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Saturday, December 24, 2011

North Korea: Pain on a Train

With the demise of Kim Jong-il, the author wonders about the future of the people in North Korea. Will the Dear Leader’s death be a fatal blow to the iron-fisted regime, or will the authorities continue in their way? The author expresses hope for the people confined inside the country’s walls.

By Christopher Zimny

When  one reads the brutal story of the justly paranoid Winston Smith, one is confronted soon enough with a telescreen filled with the face of the Stalin-like image of Big Brother. Never ceasing its indelibility, the image fades to the background where it looms, while three phrases instead take its place—the three slogans of the Party:


These absurd statements, penned in the 20th century, and the totalitarian idea that led to Orwell to pen them, actively survive in only one place on earth today— North Korea. In her 2009 book, Nothing to Envy, Barbara Demick makes note of a few propaganda signs that line the unused roads and are plastered ostentatiously on North Korean buildings:


Overt propaganda in North Korea is not taken as such by the people there; instead, statements like these are not only purported to be, but believed to be, self-evident. Kim Jong-il received ultimate control after the death of his father (who is still, technically, the president of the state) in 1994, and for nearly 20 years this said sun hath shown its awful light. On December 18th, however, it went out; it apparently was not impervious to train rides.

Kim Jong-il, the aberrant, ludic, sadistic creature-despot claiming ownership of every living being between the 38th Parallel and the Chinese border, suffered a heart attack from exhaustion on his way to an area outside the country’s capital, ending his life. Rid of their principle dwarf, North Koreans have the faintest—yet simultaneously the strongest—glimpse of freedom they've had in over 60 years. The state-run media reports that Kim Jong-un—the “Great Successor”—is to step up to the only successful Communist dynastic throne in history; the second handing of the baton, as it were; but perhaps those few secretly apostate souls of the country, who willingly commit thoughtcrime and illegal acts of freedom (such as speaking ill of either the Dear Leader or Great Leader (as Kim Il-sung is there known), or are in possession of unapproved books), will have a chance to see the wretched state disintegrate in their own lifetime. If this doesn’t seem the case on the outset, a somewhat closer look reveals a more positive picture.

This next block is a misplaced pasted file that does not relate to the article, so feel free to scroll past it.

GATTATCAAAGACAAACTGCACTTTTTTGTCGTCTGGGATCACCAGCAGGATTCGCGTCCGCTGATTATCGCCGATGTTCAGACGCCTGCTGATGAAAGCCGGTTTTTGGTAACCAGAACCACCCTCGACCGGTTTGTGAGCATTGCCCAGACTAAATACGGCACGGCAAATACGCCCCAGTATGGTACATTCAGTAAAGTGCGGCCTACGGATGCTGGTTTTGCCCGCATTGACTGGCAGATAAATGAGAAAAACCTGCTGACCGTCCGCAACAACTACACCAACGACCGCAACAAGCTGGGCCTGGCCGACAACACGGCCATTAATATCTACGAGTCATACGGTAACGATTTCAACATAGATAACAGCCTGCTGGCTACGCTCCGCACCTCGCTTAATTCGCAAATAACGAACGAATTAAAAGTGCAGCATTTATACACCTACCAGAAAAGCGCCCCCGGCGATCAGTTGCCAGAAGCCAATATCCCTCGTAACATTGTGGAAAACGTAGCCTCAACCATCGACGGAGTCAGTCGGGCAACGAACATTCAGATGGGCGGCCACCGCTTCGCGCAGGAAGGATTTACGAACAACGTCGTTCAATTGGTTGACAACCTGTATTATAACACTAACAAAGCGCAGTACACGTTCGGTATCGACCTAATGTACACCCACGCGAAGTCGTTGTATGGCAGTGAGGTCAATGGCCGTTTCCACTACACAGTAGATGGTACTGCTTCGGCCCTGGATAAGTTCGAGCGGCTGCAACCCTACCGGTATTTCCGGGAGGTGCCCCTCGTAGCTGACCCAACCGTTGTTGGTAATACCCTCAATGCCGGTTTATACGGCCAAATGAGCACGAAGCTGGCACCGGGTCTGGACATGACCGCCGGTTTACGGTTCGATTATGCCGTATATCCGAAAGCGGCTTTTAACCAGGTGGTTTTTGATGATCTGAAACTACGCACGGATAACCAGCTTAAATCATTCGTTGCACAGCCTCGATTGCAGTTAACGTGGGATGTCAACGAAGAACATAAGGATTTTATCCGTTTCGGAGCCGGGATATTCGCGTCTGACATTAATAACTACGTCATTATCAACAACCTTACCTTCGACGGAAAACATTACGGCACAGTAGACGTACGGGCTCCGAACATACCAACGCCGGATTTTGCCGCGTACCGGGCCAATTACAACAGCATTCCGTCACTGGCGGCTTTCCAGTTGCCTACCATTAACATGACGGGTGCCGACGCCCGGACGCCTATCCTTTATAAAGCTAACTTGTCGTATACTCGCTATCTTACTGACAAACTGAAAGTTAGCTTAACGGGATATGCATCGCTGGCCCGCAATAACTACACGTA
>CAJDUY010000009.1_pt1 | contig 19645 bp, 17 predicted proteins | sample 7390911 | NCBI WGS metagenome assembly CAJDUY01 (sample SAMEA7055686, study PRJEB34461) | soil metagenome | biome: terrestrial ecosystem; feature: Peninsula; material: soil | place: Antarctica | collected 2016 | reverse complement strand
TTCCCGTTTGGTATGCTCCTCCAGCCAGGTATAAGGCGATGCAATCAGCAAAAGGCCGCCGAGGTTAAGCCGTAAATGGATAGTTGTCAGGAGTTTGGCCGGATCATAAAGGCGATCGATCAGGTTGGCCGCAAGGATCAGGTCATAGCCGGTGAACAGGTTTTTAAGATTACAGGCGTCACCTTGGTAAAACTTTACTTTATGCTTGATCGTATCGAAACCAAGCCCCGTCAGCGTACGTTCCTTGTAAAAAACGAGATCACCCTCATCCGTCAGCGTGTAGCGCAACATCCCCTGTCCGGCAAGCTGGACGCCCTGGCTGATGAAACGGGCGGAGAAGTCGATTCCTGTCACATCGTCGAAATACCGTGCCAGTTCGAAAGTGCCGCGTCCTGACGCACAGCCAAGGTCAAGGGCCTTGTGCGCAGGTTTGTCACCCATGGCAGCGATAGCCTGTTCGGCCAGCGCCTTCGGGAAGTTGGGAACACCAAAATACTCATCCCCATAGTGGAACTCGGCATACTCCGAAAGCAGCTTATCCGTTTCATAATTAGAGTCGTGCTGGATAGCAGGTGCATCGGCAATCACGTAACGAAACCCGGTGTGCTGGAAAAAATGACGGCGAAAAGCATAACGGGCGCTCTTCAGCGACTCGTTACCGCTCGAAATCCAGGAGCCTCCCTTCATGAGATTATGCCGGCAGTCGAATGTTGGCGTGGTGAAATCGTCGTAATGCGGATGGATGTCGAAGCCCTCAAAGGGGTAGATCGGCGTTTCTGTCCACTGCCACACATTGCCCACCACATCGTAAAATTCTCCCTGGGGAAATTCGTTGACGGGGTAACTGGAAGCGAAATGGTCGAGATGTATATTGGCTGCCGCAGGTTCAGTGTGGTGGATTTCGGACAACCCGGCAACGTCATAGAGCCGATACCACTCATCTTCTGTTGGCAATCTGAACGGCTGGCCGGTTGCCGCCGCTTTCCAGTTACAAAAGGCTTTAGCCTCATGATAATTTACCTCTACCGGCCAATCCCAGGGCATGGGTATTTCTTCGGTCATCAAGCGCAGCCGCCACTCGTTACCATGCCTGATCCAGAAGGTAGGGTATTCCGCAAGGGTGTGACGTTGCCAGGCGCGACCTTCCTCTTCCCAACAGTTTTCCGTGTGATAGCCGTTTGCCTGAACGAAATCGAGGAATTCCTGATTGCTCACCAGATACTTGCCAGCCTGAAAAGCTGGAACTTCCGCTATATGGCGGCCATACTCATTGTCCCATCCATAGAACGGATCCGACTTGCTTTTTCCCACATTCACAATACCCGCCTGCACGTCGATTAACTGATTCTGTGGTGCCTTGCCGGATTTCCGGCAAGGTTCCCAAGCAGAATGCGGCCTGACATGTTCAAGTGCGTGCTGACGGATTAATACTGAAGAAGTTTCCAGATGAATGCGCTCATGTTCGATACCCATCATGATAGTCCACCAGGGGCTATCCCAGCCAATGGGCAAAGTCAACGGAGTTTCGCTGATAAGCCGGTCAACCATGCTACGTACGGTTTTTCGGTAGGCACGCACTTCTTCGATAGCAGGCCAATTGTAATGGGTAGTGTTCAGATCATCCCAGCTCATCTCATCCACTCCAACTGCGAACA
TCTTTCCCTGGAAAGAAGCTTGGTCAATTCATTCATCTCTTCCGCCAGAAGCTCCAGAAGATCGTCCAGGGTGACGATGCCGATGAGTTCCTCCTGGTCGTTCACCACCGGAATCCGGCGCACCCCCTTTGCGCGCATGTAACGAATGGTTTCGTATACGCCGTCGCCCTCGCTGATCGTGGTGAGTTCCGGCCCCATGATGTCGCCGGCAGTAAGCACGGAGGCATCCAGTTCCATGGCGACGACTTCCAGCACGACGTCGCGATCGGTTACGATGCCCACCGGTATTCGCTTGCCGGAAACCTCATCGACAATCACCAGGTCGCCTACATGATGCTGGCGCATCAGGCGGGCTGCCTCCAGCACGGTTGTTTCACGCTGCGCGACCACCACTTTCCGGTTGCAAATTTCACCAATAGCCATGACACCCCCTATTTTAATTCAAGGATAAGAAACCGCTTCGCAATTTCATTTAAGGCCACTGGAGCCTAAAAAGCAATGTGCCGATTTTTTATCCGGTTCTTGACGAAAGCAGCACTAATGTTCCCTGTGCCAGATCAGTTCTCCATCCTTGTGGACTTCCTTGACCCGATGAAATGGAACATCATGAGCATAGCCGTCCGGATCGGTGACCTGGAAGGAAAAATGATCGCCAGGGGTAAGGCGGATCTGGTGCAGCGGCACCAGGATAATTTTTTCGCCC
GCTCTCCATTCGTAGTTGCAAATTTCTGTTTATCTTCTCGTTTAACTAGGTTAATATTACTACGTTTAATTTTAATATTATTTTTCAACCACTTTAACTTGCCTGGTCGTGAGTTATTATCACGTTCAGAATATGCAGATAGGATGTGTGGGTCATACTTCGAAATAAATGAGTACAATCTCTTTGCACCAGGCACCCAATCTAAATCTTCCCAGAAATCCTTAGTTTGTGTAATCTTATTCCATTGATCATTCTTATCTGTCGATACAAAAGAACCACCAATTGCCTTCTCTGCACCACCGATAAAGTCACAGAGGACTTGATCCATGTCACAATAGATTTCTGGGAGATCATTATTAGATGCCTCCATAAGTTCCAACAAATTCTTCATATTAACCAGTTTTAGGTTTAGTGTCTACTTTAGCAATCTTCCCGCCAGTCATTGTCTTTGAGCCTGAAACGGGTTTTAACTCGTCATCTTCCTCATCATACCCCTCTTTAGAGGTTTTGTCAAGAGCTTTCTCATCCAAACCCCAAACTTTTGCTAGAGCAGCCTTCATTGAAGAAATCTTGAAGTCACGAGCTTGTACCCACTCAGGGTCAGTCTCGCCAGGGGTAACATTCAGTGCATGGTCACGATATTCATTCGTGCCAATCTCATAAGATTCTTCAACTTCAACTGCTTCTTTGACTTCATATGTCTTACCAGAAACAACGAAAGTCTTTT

The Democratic People’s Republic of North Korea (as it calls itself), through various measures, has coup-proofed itself by selecting the most loyal supporters to occupy its inner circle. However, now that the Dear Leader—as the middle Kim is called—is dead, struggles over who may fill the power vacuum may indeed be the straw to break this sickly camel’s back. Some say that Kim Jong-un is far too inexperienced and still rather obscure in the eyes of the North Korean people, having only been assigned to be Kim Jong-il’s successor about one year ago—contrasted with the 20 years spent by the eldest Kim preparing his son for the role. If this is indeed the case, Daniel Byman and Jennifer Lind of Harvard Kennedy School point out that a succession may be the only plausible event that could make the regime fall to pieces.